Electronics installers and technicians install or repair a variety of electrical equipment in telecommunications, transportation, utilities and many other industries. Some occupational titles include: Alarm Security Technician, Avionics Electronics Technician, Biomedical Imaging Electronics Technician, Commercial Audio Technician, Data Cabling Installer, Computer Service Technician, Electric Vehicle Technician, Fiber Optics Installer, Gaming and Vending Technician, Industrial Electronics, Mobile Communications Electronics Installer, Photovoltaic (Solar Panel) Installer, Telecommunications Technician, Wireless Network Technician and many more.
Explore many different electronics career opportunities, including education and credential requirements, job tasks, wages and employment trends on the O*NET or USDOL websites. According to the USDOL’s Bureau of Labor Statistics, the median annual wage for electrical and electronics installers and repairers was $53,900 in May 2014.
Employers Prefer Certified Job Candidates!
When employers interview job candidates, the competition can often be very stiff. Certification is frequently the deciding factor when one candidate is certified and the other is not, offering a distinct advantage. A certified professional often appears more dedicated, more skilled and thus more attractive to prospective employers, and can help one advance in their chosen career. Certification enables employers to better evaluate the potential candidates’ talents and skills and takes a lot of the guess work out of the hiring process. Not only can certification get one’s foot in the door, but it can also enable employees to make more money as well as advance into positions of greater responsibility. Some employers require certification as a condition of employment. Job interviewers look for continuous learners and professional certification often requires the certification holder to maintain a certain number of continuing education credits to stay current in their chosen industry.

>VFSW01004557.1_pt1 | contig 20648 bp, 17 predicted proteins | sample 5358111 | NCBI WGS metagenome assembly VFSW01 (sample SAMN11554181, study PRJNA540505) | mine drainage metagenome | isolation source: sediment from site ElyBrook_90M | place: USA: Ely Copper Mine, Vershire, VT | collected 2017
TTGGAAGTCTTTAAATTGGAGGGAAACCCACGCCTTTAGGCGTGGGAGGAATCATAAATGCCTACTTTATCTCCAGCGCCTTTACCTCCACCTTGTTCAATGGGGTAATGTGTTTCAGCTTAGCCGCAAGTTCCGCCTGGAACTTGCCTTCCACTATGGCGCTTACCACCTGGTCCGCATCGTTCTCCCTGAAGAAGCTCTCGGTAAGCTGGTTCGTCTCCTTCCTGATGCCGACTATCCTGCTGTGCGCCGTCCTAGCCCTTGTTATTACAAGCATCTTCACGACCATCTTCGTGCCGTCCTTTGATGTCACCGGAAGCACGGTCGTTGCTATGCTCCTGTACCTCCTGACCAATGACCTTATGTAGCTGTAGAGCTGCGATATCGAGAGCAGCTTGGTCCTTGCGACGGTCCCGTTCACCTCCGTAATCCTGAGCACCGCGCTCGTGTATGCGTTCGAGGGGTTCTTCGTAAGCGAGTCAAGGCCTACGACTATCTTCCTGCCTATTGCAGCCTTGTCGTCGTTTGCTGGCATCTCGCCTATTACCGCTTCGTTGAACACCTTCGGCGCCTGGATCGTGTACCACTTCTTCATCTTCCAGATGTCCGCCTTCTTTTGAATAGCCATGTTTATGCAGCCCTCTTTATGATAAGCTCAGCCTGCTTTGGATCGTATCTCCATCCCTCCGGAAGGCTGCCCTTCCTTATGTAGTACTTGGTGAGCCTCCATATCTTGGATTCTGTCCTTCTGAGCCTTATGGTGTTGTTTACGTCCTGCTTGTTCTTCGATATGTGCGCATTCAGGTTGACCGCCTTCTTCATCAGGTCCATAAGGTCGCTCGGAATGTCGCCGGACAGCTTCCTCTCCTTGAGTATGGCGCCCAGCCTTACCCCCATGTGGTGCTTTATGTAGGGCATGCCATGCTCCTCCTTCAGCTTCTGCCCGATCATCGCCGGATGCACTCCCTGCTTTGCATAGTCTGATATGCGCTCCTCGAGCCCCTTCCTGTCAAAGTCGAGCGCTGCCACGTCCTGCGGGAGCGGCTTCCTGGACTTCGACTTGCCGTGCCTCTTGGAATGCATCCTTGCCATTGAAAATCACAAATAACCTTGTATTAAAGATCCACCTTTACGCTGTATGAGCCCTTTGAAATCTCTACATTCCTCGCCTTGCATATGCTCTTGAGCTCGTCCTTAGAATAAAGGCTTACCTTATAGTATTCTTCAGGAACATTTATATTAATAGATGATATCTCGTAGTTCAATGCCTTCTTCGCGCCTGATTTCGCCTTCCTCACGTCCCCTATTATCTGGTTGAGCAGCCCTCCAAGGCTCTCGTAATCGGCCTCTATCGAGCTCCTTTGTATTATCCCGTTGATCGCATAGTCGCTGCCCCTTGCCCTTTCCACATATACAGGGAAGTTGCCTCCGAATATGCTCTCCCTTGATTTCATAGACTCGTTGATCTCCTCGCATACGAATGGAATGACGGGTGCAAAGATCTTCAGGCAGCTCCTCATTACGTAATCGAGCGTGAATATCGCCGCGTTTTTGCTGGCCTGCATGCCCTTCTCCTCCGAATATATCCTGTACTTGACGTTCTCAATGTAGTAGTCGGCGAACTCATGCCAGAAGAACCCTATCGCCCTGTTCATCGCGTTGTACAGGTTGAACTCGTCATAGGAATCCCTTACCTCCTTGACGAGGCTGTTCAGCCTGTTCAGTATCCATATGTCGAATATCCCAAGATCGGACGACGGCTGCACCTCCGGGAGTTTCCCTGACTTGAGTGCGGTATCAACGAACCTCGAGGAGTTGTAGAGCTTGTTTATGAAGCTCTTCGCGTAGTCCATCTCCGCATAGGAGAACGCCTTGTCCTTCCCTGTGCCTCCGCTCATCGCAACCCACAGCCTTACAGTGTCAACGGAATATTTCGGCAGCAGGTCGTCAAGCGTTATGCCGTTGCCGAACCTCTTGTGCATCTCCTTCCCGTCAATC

What Are the Benefits of Membership in a Professional Association?
Plugging into an industry’s community provides links with other people entering the profession along with industry practitioners to share experiences and make career connections. There are associations for nearly every profession or area of interest and many have national, state and regional chapters available to join. Associations sponsor numerous events throughout the year that foster connection with peers. Mentoring is the cornerstone of many professional associations when it comes to working with younger members. They also keep members up to date on industry trends and how to deal with them.
Another important reason to consider membership to a professional association is to take advantage of their career resources. ETA’s free Career Resource Center offers employers and job seekers a way to connect professionals with the most in-demand careers available.
In Conclusion: A Testimony to Success
From a recent ETA 2015 survey of technicians, educators, students, retirees and business-owners around the world, the overwhelming majority of respondents said that their certification had benefited their career or educational training program, with opened opportunities and advancement. Almost 74 percent predicted job growth in their industry.